Just for a lark I watched the 2007 action/scifi film “Next” over streaming internet. Not a very good movie, but then it wasn’t trying to be. All it retains from the Philip K. Dick story “The Golden Man” is the idea of a fully precognitive individual – one who can see all possible futures, and continually choose the outcome he likes best. My theory is that the filmmakers, realizing that the source story was unfilmable, considered it a point of pride not merely to dumb it down, but to make the dumbest, most ludicrous version they could think of.

Certainly anyone who watches this film, even if they enjoy it, will come away with that ooky feeling you get when you know your intelligence is being insulted. As if somebody wanted to tell about Albert Einstein, but decided to make it easier by changing “E = MC2” to “E = M + C”.

But I do give these filmmakers credit. An adaptation this over-the-top stupid could not be the result of mere hackery. My theory is that these are people possessed of great skill and finesse who worked hard to ensure that any idea or plot point that might conceivably be good or challenging or thought provoking was carefully excised from the final product. And that the bad ideas, the real howlers, the ones that leave you shaking your poor aching head and thinking “how the hell did this get in?” were lovingly produced and preserved on celluloid – to serve as an eternal testament to the perverse genius of these folks.

And just so that you realize they are doing all of this on purpose, they deliberately leave in one magnificent scene – a wonderful if shameless ripoff of “Groundhog Day” and “51 First Dates” – in which we watch the hero try every possible way to pick up a chick who is light years out of his league, until he hits on the one that will work.

But the idea of an individual who sees and selects from all possible futures is itself a good one, which deserves to be explored more often. I thought Stephen Spielberg and company did an excellent job with Sandra Morton’s character in the film adaptation of Philip K. Dick’s “Minority Report”. Rightly, her precog was portrayed as something vastly alien, with a psychology utterly unlike any we would recognize. And Morton is one of the few film actresses around with the talent to pull off that kind of role while maintaining the audience’s sympathy throughout.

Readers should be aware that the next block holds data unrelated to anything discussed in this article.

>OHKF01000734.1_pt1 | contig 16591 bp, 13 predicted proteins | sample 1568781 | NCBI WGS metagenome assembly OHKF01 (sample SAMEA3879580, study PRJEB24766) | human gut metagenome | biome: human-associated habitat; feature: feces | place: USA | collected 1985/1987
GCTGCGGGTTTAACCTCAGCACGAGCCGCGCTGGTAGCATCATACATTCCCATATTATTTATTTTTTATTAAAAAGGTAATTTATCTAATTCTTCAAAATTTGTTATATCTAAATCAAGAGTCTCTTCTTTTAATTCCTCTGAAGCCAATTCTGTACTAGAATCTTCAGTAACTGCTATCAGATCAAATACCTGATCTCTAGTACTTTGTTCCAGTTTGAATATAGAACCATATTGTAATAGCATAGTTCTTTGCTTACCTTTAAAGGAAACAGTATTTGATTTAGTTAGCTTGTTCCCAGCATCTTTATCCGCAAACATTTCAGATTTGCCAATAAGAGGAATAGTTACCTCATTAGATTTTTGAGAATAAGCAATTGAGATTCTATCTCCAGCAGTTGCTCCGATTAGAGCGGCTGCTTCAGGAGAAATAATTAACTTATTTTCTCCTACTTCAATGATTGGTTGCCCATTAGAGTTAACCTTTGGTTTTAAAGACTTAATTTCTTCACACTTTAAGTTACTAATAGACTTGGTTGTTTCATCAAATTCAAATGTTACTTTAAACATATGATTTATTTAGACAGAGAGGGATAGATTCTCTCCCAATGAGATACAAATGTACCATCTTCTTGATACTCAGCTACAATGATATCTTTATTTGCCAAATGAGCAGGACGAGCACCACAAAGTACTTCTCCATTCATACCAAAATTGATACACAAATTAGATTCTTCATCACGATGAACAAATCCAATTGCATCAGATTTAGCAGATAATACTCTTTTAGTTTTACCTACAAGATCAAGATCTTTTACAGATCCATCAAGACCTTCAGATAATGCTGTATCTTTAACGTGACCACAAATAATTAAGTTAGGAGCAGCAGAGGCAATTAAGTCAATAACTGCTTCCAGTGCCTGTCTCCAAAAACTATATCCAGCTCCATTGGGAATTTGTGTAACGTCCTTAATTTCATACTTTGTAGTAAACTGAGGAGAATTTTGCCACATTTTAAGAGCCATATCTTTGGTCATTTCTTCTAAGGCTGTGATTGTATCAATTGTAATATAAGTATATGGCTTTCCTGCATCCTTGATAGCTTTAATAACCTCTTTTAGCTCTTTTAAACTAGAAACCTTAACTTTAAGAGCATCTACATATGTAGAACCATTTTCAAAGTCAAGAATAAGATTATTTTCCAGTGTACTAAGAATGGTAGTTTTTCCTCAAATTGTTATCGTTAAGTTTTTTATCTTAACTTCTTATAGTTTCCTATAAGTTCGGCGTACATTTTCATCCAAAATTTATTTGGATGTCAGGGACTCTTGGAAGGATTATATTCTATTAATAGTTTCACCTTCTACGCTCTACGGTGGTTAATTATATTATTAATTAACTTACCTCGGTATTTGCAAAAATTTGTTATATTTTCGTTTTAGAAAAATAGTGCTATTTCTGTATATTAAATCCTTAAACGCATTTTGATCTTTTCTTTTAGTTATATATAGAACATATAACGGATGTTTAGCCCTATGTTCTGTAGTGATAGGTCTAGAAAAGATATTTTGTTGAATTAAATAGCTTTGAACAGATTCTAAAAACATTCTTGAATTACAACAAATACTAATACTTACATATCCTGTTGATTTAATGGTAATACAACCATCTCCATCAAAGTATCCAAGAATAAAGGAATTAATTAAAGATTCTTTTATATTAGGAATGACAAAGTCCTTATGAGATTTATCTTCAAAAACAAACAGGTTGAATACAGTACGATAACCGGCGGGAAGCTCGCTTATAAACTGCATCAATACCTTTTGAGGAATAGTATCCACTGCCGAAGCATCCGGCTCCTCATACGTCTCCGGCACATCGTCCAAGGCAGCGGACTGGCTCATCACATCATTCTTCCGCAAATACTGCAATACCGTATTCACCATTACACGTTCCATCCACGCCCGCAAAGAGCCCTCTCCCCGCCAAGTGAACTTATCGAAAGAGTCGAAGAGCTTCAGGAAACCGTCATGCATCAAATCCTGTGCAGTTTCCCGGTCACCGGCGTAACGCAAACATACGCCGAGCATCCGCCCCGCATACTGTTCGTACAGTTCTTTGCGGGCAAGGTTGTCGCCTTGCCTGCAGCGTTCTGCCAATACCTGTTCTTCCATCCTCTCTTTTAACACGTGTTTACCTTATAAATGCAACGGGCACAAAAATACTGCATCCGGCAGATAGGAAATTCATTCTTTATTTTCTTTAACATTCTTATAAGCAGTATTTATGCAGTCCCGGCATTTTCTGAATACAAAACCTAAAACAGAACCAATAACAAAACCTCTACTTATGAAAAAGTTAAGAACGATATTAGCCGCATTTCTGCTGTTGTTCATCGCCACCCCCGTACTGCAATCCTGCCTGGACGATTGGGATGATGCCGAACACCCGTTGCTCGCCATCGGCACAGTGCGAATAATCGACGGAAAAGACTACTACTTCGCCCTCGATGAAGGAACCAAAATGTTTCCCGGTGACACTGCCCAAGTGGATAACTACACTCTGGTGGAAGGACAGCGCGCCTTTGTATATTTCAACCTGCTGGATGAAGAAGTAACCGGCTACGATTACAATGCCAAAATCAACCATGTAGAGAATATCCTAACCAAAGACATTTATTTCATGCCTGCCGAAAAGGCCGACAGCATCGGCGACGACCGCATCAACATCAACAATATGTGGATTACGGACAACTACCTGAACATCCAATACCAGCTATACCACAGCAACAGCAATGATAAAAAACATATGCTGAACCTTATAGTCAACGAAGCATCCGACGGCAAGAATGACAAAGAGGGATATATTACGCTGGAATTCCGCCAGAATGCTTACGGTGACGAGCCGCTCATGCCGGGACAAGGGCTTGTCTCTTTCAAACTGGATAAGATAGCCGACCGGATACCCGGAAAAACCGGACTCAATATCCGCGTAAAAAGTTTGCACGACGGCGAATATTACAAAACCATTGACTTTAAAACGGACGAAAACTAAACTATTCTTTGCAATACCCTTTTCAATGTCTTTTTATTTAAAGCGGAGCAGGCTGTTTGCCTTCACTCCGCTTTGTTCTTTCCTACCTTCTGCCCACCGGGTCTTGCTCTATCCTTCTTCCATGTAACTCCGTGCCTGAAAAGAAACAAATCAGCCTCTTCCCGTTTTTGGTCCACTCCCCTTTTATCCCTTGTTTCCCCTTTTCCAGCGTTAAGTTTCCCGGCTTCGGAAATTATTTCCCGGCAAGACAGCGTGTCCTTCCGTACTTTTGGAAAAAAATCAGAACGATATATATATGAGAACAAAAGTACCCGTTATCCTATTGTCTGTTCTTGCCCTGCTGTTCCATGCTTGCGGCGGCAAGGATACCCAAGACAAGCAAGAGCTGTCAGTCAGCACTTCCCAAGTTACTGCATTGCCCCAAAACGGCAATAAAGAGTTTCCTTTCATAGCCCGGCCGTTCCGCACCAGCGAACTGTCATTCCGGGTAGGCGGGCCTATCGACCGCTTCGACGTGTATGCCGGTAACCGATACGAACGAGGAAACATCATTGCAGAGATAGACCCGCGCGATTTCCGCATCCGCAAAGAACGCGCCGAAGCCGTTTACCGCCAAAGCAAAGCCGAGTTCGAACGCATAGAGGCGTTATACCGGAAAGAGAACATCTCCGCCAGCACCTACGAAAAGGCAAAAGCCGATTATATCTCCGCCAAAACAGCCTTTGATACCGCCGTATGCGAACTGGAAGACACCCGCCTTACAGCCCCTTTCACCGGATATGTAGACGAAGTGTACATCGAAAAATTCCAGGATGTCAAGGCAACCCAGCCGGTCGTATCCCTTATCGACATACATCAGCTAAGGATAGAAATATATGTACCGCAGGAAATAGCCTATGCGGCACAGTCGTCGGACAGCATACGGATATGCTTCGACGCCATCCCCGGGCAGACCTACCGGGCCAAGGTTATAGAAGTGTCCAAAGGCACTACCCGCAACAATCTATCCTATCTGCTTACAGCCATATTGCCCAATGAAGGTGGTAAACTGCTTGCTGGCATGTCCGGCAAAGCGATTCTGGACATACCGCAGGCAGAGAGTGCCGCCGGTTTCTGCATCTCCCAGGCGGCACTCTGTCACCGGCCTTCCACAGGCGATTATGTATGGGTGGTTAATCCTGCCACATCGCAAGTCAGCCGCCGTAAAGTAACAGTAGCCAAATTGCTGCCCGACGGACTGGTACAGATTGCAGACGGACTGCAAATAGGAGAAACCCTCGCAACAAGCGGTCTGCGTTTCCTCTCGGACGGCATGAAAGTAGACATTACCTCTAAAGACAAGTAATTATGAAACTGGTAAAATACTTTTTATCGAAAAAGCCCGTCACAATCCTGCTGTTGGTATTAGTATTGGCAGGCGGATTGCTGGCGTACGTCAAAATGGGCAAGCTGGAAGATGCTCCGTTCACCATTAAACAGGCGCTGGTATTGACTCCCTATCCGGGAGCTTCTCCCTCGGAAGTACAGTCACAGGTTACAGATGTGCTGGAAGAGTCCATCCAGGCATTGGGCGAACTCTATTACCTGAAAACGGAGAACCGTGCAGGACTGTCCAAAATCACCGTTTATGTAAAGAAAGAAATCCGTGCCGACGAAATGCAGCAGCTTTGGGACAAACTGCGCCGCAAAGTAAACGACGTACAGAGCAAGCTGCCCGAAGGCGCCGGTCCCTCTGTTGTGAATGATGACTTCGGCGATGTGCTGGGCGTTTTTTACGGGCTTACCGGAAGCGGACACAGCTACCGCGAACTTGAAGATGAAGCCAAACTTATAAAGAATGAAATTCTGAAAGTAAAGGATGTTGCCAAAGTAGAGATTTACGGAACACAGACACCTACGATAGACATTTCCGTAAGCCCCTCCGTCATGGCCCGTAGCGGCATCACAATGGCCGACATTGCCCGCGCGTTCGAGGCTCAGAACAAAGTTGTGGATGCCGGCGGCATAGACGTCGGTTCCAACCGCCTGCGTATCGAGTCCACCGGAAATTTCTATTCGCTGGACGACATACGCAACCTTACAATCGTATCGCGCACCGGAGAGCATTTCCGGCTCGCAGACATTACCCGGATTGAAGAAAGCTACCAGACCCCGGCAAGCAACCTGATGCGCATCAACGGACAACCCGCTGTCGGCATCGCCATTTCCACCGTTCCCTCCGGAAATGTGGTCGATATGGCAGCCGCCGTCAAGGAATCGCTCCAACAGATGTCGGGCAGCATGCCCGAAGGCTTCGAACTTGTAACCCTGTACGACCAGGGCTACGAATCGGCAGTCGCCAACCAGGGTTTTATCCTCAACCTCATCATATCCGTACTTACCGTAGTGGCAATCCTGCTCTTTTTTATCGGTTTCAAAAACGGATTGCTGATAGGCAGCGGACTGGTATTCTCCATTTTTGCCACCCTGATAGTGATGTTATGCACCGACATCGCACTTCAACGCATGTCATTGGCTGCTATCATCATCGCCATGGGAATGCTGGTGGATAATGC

In some sense, that entire film is built around the masterful scene in the mall when Tom Cruise and Morton are escaping the authorities together. That is not only the point in the film when you realize the awesome power she wields, but also the first time you are allowed to see reality from her bizarre perspective.

Coincidentally I am rereading “Watchmen” after many years, in anticipation of the forthcoming movie release. Alan Moore treats the character of Dr. Manhattan – an omniscient and omnipresent mutant who used to be human, but who now can see into the future and manipulate space and time – as a source of fascination as well as a kind of rueful comedy.

Dr. Manhattan is clearly nonplussed by the ordinary mortals he encounters, as they are nonplussed by him. Their intense drives, their earthly lusts and passions, the fact that things matter to them, these are concepts he has trouble holding onto. The only human challenge still left to him is to avoid drifting away altogether, to remember why anything might actually matter. In spite of his coldness, we care about the character because Alan Moore makes us see that this is a struggle against mortality – for Dr. Manhattan to lose his last vestige of humanness would be to lose all sense of meaning, which is a kind of death.

In contrast, the creators of “Next” have directed Nicholas Cage to do one of his hyperbolic personality riffs – but in this context it makes no sense at all. Cage makes a sincere attempt at a performance, but it’s all just silly. Why would this character show distress and fear about events that he knows will never happen? Why is he getting so worked up when the audience already knows he is never in danger? The whole thing is like watching a movie of somebody else playing a video game – when you already know the game was rigged.

2 thoughts on “Next”

  1. Watchmen raises deeply troubling feelings about humanity. I don’t know how something as psychologically complicated as Watchmen could be delivered effectively by Hollywood. Alan Moore, for one, is not planning to watch it. Notice that his name is conspicuously absent in the movie’s advertisement credits.

  2. Yes, he refuses to have anything to do with Hollywood these days. And who can blame him, after the abomination that was made out of “The League of Extraordinary Gentlemen”? But as Dave Gibbons said at Comicon, everyone knows that the film – if it is good – will be a tribute to Moore’s genius.

    From the 18 minutes I saw at Comicon, it’s going to be reasonably faithful to the characters. It’s also remarkably faithful visually. Of course it is almost impossible to translate a novel into a film – there is simply not enough time in a feature film to convey everything that is in a novel. The only two screenwriters I can think of who navigated those tricky waters perfectly were Horton Foote for “To Kill a Mockingbird” and Sidney Howard for “Gone with the Wind”.

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